If you have Parkinson’s and live in the community and would like to get involved in this study there are a couple of ways of doing so. You could either take part as 1., a participant in one of the stages of the study described below or 2., as a member of the Patient and Public Involvement group (PPI).
1., Taking part as a study participant:
The creation of the Live well with Parkinson's new resource will take several stages. It is firstly important to find out about the experiences, needs and goals of people with Parkinson’s. This will be done by asking those with Parkinson’s about their experiences of what helps them manage their Parkinson’s at home. It will also be done by looking at the existing research. This information will then be used to develop the content of a self-management resource, and a training programme for health professionals. These will then be tested in a feasibility trial and then a Randomised Controlled Trial (RCT) to see how effective they are in making a positive difference in the health and lives of those with Parkinson’s.
Who can take part?
Anyone who has been diagnosed with Parkinson’s’ who is living at home in the community. We are also interested to meet with partners and those who help and support those with Parkinson’s.
What is involved?
The different stages to the study require different activities and level of involvement for participants. The different stages are described below:
- Development of content for the new resource: Up to around 40 people will take part in this stage of the study. Those taking part will meet with a member of the research team on one occasion to answer some questions about their experiences of having Parkinson’s. This will help provide essential information about what should be included in the new resource and how this should best be presented.
- Co-design of the new resource: Those taking part in this stage of the study will help with the design and content of the new resource by using and commenting on it, so that modifications can be made if felt to be necessary. Taking part will involve meeting with members of the research team and other people with Parkinson’s, their partners/carers and healthcare professionals. Meetings will take place on several occasions (around three in total), with six week gaps.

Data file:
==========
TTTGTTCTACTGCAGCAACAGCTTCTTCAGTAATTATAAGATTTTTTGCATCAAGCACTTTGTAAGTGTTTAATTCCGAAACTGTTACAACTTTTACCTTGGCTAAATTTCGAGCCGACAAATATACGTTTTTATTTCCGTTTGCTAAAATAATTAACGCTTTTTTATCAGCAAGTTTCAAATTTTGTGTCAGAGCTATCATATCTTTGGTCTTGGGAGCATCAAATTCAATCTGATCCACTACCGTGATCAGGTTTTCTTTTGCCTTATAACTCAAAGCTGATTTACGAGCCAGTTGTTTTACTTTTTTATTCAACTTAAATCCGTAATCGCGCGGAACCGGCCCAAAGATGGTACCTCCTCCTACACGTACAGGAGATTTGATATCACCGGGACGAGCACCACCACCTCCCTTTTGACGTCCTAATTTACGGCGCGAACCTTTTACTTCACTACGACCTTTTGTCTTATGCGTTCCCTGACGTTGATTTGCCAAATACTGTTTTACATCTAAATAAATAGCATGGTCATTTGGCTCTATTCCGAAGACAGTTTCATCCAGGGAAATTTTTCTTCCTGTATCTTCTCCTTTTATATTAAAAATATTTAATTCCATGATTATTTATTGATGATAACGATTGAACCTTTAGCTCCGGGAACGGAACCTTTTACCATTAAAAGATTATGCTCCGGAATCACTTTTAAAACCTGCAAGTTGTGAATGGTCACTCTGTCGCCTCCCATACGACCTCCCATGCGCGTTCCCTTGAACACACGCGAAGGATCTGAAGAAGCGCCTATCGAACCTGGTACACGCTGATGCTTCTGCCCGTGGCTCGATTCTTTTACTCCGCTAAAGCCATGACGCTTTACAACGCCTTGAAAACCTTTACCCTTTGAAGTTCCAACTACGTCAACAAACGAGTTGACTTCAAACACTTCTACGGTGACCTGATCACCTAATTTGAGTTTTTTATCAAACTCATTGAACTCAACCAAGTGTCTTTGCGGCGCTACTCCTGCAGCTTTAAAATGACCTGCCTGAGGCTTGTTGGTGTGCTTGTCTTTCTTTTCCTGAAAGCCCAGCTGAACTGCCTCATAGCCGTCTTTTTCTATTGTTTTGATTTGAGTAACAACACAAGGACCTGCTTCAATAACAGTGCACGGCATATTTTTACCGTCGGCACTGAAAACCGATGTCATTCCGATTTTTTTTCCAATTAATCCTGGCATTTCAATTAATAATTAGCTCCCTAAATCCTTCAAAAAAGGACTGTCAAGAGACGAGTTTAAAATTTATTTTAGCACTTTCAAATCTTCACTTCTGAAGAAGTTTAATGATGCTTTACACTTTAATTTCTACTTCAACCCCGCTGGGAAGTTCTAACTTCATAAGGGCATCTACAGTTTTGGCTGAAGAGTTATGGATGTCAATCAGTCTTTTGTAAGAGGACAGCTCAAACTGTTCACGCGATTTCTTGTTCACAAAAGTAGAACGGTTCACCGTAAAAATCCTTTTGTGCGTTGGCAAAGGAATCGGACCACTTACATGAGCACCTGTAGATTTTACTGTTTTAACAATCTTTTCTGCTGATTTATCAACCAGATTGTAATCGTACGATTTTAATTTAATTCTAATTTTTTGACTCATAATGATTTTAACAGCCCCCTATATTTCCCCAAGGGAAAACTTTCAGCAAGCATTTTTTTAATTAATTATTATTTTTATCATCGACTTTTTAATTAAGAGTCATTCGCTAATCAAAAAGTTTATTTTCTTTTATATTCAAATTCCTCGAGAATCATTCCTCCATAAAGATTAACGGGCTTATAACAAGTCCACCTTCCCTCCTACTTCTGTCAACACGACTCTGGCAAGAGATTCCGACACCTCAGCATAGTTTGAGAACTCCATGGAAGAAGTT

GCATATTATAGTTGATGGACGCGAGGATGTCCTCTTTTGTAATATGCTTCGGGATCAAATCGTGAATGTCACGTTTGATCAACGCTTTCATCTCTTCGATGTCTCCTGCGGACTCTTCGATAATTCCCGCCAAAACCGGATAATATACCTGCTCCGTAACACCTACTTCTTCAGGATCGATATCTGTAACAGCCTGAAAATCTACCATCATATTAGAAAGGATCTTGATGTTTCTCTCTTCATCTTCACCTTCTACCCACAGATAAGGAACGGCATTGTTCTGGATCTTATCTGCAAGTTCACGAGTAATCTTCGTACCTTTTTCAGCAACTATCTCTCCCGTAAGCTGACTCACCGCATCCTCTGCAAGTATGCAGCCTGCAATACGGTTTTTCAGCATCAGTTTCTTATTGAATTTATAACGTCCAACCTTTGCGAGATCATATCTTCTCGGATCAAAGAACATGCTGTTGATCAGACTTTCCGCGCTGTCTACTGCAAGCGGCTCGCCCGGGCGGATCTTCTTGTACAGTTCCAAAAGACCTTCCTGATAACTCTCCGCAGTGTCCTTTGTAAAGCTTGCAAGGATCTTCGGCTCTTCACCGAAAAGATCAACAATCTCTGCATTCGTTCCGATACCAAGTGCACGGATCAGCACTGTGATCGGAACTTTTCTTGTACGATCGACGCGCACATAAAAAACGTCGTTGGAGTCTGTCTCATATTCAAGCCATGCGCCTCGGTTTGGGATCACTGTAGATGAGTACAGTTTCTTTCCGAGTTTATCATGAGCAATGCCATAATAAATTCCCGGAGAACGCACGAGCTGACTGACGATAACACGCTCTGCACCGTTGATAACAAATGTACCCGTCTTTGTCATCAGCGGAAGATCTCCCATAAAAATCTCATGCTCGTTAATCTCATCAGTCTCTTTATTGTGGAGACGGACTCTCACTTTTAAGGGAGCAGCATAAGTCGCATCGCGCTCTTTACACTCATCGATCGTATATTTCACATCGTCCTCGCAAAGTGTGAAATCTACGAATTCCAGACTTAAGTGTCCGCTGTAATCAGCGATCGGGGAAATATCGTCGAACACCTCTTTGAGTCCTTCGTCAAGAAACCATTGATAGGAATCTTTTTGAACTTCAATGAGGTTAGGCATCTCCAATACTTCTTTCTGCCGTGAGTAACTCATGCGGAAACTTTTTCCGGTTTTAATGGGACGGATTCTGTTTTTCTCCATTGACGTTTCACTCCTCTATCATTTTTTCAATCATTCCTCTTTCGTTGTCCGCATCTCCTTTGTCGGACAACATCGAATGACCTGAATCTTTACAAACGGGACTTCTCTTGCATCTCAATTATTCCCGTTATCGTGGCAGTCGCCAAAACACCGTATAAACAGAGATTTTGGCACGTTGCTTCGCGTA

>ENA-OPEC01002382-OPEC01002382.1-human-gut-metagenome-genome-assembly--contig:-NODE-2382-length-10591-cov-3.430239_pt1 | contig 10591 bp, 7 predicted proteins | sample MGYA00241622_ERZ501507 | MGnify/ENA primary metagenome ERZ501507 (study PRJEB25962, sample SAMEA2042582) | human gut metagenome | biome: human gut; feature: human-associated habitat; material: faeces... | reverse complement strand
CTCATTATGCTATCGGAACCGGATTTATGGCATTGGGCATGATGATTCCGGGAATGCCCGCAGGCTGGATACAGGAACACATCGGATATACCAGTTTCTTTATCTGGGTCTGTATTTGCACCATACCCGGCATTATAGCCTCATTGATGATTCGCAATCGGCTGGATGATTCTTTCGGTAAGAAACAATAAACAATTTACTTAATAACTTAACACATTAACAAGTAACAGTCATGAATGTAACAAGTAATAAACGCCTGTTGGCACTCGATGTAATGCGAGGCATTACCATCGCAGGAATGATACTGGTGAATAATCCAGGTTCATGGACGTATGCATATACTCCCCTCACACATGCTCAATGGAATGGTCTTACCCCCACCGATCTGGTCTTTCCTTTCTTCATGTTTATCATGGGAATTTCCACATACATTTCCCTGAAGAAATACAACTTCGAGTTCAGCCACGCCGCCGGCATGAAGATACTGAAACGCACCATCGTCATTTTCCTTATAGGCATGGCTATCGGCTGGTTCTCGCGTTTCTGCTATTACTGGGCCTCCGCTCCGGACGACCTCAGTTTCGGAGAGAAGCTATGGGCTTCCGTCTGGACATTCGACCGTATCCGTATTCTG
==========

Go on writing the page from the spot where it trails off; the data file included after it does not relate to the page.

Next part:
- Feasibility of the toolkit: Those taking part in this stage of the study will use the newly developed resource, which will make it possible for us to evaluate its effectiveness. Taking part will involve meeting with the research team on two separate occasions to complete some assessments and some questionnaires. This is as well as using the new resource, supported by a facilitator. Some participants will also be invited to meet with a member of the research team on one occasion to answer some questions about how they found completing the questionnaires and using the new resource.
- Randomised Controlled Trial: Taking part in this stage of the study will involve meeting with the research team on three separate occasions throughout a year (at the beginning, after six months and finally after 12 months from the start of the study). Half the people taking part will be allocated by chance to a group where they will be given access to the Live well with Parkinson's resource as well as their usual care. The other half will be allocated to a group that continues to receive their usual care as normal, but will not be able to access the new resource. This means the benefits of the new resource can be measured. Up to around 350 people will be involved in this stage of the study.